Commentary: Las Cruces, N.M. – Today, Democratic N.M. Representative and Chair of the New Mexico Finance Authority Oversight Committee Bill McCamley called for an investigation after International Business Times reported a major break through in another Governor Martinez pay-to-play scandal. The news article goes in depth into the details of donations to Governor Martinez’s campaign and the wasteful use of tax payer dollars by the Martinez administration to give special advantages to donors.
In a letter to the N.M. Attorney General, N.M. Auditor and U.S. Attorney, N.M. Rep. McCamley writes, “I am concerned, especially given that these investments represent hard working New Mexicans’ public funds.” The letter calls for the New Mexico Attorney General and New Mexico Auditor to investigate any possible violations of the Governmental Conduct Act, state disclosure laws, campaign finance laws, Securities & Exchange Commission rules and the State Investment Council's Code of Conduct.
The news story goes on to point out the malicious pattern of pay-to-play tactics in Governor Martinez’s administration including:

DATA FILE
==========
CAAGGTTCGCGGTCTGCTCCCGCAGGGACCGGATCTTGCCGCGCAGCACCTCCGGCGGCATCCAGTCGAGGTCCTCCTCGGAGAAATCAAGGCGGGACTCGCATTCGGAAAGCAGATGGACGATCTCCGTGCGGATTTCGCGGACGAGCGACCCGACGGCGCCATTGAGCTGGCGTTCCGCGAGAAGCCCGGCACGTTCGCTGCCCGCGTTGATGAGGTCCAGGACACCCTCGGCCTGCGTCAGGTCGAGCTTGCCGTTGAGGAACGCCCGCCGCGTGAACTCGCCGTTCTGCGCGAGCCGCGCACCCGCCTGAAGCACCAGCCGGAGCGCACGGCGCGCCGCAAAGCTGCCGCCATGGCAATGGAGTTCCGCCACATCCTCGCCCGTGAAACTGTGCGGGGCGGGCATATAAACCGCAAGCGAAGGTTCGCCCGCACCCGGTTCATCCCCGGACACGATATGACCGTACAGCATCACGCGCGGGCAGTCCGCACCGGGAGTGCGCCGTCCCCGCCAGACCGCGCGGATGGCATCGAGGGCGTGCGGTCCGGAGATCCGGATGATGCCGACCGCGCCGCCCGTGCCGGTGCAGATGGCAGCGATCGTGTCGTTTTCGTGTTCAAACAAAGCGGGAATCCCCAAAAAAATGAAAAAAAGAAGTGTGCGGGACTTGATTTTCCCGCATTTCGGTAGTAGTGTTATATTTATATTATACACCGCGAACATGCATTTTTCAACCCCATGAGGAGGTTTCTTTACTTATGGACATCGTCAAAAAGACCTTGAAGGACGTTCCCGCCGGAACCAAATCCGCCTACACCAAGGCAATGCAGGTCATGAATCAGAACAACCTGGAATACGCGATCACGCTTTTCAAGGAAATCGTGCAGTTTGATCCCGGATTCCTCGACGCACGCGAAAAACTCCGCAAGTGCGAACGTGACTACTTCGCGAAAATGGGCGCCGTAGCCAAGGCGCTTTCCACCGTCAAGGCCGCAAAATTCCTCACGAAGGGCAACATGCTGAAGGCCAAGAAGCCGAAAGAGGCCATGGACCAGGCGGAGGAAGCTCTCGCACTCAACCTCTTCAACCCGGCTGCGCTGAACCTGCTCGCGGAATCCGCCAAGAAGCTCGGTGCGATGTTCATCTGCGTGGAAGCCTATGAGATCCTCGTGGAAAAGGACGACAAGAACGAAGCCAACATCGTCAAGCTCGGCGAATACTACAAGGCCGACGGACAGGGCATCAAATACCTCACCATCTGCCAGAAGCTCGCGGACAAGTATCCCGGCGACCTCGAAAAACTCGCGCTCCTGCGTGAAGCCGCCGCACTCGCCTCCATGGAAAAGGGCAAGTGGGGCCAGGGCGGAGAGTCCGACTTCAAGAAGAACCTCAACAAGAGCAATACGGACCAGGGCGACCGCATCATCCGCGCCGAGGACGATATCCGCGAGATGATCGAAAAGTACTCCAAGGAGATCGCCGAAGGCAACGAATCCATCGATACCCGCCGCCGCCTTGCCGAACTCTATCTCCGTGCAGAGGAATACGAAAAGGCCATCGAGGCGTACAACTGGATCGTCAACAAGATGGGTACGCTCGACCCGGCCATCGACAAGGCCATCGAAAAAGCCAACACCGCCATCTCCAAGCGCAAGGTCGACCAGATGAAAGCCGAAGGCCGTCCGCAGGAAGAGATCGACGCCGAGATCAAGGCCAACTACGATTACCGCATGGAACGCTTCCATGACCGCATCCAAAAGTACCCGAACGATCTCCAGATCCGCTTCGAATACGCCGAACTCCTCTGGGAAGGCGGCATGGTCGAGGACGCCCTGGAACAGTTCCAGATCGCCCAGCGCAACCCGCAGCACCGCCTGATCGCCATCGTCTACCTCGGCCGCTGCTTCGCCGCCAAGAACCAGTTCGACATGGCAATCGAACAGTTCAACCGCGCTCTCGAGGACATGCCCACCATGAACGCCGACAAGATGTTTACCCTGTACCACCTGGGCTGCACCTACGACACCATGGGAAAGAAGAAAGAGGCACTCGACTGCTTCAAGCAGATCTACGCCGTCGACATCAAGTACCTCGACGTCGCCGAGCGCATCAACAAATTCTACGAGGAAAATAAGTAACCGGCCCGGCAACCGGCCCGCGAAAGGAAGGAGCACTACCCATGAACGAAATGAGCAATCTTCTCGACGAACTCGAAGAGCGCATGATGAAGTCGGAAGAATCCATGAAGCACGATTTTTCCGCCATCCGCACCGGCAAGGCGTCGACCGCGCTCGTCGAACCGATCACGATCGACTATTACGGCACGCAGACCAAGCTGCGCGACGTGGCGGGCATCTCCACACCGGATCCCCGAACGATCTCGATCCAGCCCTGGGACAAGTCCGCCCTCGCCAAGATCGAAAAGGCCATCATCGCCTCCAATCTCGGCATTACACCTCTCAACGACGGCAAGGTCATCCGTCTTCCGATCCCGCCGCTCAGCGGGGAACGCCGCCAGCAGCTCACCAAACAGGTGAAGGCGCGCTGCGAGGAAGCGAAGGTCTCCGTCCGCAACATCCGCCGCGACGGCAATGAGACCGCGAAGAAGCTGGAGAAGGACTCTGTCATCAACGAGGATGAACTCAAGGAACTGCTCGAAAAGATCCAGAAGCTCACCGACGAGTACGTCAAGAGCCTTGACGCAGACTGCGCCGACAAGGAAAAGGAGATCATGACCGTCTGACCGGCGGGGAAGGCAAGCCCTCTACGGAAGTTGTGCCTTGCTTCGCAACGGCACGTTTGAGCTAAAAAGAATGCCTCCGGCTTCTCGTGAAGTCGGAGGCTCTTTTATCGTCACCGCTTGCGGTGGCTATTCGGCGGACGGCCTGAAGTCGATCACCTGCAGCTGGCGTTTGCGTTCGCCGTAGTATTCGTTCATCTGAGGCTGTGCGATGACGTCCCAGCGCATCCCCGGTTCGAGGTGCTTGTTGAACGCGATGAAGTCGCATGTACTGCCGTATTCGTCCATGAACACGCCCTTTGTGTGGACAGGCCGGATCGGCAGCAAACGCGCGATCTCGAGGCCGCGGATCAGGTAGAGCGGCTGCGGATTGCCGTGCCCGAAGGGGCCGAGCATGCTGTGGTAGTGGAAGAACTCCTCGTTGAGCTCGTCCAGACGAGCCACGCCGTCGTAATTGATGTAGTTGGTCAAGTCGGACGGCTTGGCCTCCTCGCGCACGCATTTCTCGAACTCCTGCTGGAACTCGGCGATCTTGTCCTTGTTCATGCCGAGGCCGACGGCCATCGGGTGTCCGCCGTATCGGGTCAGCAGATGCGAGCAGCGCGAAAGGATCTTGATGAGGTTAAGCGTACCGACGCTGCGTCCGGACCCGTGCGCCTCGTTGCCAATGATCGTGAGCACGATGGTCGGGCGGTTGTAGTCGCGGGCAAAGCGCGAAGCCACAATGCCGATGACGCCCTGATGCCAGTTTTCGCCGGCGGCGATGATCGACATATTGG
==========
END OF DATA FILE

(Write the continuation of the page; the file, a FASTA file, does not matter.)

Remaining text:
In some cases, New Mexico investments flowed to firms whose top officials gave directly to Martinez -- even though the Securities and Exchange Commission’s pay-to-play rule aims to prevent such donations. Some investments went to donors to the Republican State Leadership Committee (RSLC) -- which delivered money to Martinez-linked super PACs. Other investments went to donors to the Republican Governors Association (RGA), which Martinez chaired after it spent $2.5 million in New Mexico to boost her campaigns.
This breaking story has major ramifications, and N.M. Representative Bill McCamley is calling for an investigation to determine whether the Republican administration is again putting the interests of their well-connected friends ahead of New Mexico families.
This is not the first time Governor Martinez has been involved in a play-to-play scandal. In 2013, the Governor completely destroyed New Mexico’s behavioral health system to give contracts to donors from Arizona. She received a $5000 donation from K12 Inc., a company the state has employed to run a controversial A-F grading system in the public schools. And in the last legislative session, she tried to get a sweetheart deal for a large campaign contributor through the legislature while leaving them blind about the contributions.